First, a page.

'Where a share of a dwelling house belonging to an undivided family has been transferred to a person who is not a member of such family, and such transferee sues for partition, the Court shall, if any member of the family being a shareholder shall undertake to buy the share of such transferee, make a valuation of such share in such manner as it thinks fit, and direct the sale of such share to such shareholder and may give all necessary and proper directions in that behalf.'

In this connection we should consider the decision of a Division Bench of this Court in the case of Dulal Chandra Chatterjee v. Gostha Behari Mitra, : AIR1953Cal259 . There we find the following:

'But assuming that the house concerned must be a residential house of the members of the family owning it. I am altogether unable to agree that any suspension of occupation or, for the matter of fact, the absence of the owners of the house therefrom or an occupation or terminable occupation by tenants, can have the effect of making the house cease to be a dwelling house.'

Further down we also get.....

'the mere grant of a tenancy cannot possibly have the effect of making the house which is otherwise a residential house of the members of the undivided family owning it, cease to be a dwelling house.'

It is clear, therefore, that to ascertain whether a house is a dwelling house or not, it has got to be considered how the house is being used or for what purpose the house is there. In the instant case a minor portion of the suit property constitutes a shop. But the admitted fact is that the defendant is the owner of the dwelling house inherited from his father and that his other co-sharers sold their shares to different persons.' In my view, therefore, simply because there is a shop in the suit dwelling house it cannot be stated that the character of the dwelling house has been changed. I cannot, therefore, accept the contention of Mr. Motilal that due to the existence of a shop room the character of the suit property as dwelling house has been changed.

7. With regard to the finding of the learned Munsif that the defendant's application under Section 4 of the Partition Act was not maintainable as there was a similar application filed earlier though rejected, the order sheet shows that during the partition suit when the preliminary decree was yet to be passed, the petitioner filed an application under Section 4 of the Partition Act, but that was rejected as the defendant was not present when the matter was to be heard. There was, therefore, no decision of that application on merit. The application was rejected only for default of the petitioner. There can be no question of any application of the principles of res judicata. The view of the learned Munsif is clearly illegal and cannot be accepted.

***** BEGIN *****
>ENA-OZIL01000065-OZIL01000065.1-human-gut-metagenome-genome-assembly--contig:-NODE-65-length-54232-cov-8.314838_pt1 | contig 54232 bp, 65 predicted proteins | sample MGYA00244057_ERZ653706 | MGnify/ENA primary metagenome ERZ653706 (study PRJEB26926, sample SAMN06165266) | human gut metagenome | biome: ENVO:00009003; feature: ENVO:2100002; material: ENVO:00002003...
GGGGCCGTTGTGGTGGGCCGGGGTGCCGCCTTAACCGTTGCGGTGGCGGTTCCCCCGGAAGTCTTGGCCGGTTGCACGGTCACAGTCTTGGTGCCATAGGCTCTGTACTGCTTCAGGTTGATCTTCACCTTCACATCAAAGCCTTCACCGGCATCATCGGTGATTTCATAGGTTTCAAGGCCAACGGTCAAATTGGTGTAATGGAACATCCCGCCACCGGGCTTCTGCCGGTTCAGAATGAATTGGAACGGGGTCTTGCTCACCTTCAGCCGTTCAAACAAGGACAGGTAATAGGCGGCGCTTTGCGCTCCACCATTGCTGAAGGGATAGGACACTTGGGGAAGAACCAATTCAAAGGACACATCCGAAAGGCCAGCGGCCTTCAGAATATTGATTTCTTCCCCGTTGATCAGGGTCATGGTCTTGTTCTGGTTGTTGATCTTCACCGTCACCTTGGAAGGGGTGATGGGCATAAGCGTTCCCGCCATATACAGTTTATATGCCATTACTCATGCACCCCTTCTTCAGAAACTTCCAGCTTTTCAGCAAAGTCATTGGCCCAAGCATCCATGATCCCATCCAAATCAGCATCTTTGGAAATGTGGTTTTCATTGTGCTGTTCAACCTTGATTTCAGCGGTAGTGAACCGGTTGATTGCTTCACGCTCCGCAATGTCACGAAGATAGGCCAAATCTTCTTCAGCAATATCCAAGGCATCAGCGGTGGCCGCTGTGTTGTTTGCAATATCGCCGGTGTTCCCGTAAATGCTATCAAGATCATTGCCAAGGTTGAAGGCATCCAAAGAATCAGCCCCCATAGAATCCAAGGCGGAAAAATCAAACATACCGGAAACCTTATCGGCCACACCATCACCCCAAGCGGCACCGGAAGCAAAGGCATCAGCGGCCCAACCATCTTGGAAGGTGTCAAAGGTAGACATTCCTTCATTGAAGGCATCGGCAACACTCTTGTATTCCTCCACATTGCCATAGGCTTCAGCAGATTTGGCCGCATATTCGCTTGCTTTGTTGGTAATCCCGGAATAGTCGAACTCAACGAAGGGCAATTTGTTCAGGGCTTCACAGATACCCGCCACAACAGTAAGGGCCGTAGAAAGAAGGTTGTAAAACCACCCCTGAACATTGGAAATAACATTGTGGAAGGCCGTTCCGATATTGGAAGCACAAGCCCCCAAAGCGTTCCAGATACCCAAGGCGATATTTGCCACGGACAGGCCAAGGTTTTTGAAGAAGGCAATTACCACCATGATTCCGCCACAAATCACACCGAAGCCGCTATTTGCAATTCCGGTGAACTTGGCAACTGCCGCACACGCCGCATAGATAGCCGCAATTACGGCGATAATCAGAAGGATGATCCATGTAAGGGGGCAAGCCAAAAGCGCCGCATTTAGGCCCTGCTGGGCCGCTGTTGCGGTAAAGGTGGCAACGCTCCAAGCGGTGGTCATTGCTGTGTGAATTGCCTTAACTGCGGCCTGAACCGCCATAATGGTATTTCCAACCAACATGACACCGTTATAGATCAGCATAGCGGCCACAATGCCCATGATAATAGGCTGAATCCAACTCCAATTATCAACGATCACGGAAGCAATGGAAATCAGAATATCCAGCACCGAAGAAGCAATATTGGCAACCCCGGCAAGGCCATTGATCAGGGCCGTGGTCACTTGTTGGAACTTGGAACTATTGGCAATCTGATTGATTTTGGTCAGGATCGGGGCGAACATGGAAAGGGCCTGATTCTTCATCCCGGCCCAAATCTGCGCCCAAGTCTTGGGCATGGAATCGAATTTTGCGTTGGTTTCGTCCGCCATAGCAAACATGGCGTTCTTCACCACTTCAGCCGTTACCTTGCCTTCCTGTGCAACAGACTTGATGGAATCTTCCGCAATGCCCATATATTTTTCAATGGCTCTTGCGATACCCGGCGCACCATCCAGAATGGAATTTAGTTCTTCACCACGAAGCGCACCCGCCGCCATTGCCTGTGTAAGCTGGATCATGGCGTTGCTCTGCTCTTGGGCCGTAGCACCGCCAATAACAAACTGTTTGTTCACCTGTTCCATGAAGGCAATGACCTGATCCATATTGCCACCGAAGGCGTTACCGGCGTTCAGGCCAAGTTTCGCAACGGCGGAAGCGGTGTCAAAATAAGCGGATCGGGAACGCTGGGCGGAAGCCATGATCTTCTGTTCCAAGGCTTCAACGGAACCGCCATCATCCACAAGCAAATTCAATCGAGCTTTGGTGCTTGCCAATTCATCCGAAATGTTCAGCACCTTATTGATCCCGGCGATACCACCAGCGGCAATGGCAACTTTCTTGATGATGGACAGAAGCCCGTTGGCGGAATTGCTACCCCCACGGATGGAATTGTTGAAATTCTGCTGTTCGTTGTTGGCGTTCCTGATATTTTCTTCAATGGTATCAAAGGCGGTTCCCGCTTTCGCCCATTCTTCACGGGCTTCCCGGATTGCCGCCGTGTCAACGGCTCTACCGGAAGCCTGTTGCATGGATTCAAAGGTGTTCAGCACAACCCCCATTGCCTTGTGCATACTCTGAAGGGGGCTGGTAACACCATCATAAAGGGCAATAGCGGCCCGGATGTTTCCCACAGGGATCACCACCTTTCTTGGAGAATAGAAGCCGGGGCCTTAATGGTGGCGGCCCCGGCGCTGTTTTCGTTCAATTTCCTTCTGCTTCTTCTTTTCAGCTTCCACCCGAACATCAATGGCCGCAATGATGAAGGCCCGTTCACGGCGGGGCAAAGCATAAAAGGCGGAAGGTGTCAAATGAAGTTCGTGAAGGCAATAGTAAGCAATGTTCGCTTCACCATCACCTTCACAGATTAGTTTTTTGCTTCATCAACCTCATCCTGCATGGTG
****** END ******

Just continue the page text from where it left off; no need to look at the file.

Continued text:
8. Mr. Motilal has particularly urged that as there was a suit filed by the petitioner for pre-emption and as the said suit was dismissed, the present application under Section 4 of the Partition Act cannot be maintainable. I am afraid, this contention is unacceptable. There is no doubt that the petitioner filed a suit for pre-emption on the basis of a different Act and that was registered as Title Suit No. 860 of 1958. Thai suit was dismissed for default. No decision on merit again was there. Anyway, that suit was on the basis of a different Act and the present application is one under Section 4 of the Partition Act. Again there can be no question of res judicata or the like Principles.

9. It has next been argued by Mr. Motilal that Order 9, Rule 9 (1) read with Section 141, C. P. Code will be applicable in the present case and that the said provisions will debar the petitioner from filing the present application. I must say that the contention is based upon misconception of law. First of all an application under Section 4 of the Partition Act cannot be stated to be a proceeding as contemplated under Section 141 of the Code of Civil Procedure. Secondly, even if it is assumed that it is a proceeding because the application was registered as a Miscellaneous Case, still as there was no default or dismissal of the application in the Miscellaneous Case, there can be no occasion for application of Order 9, Rule 9 (1) and Section 141, C. P. Code. I, therefore, cannot accept the argument advanced by Mr. Motilal.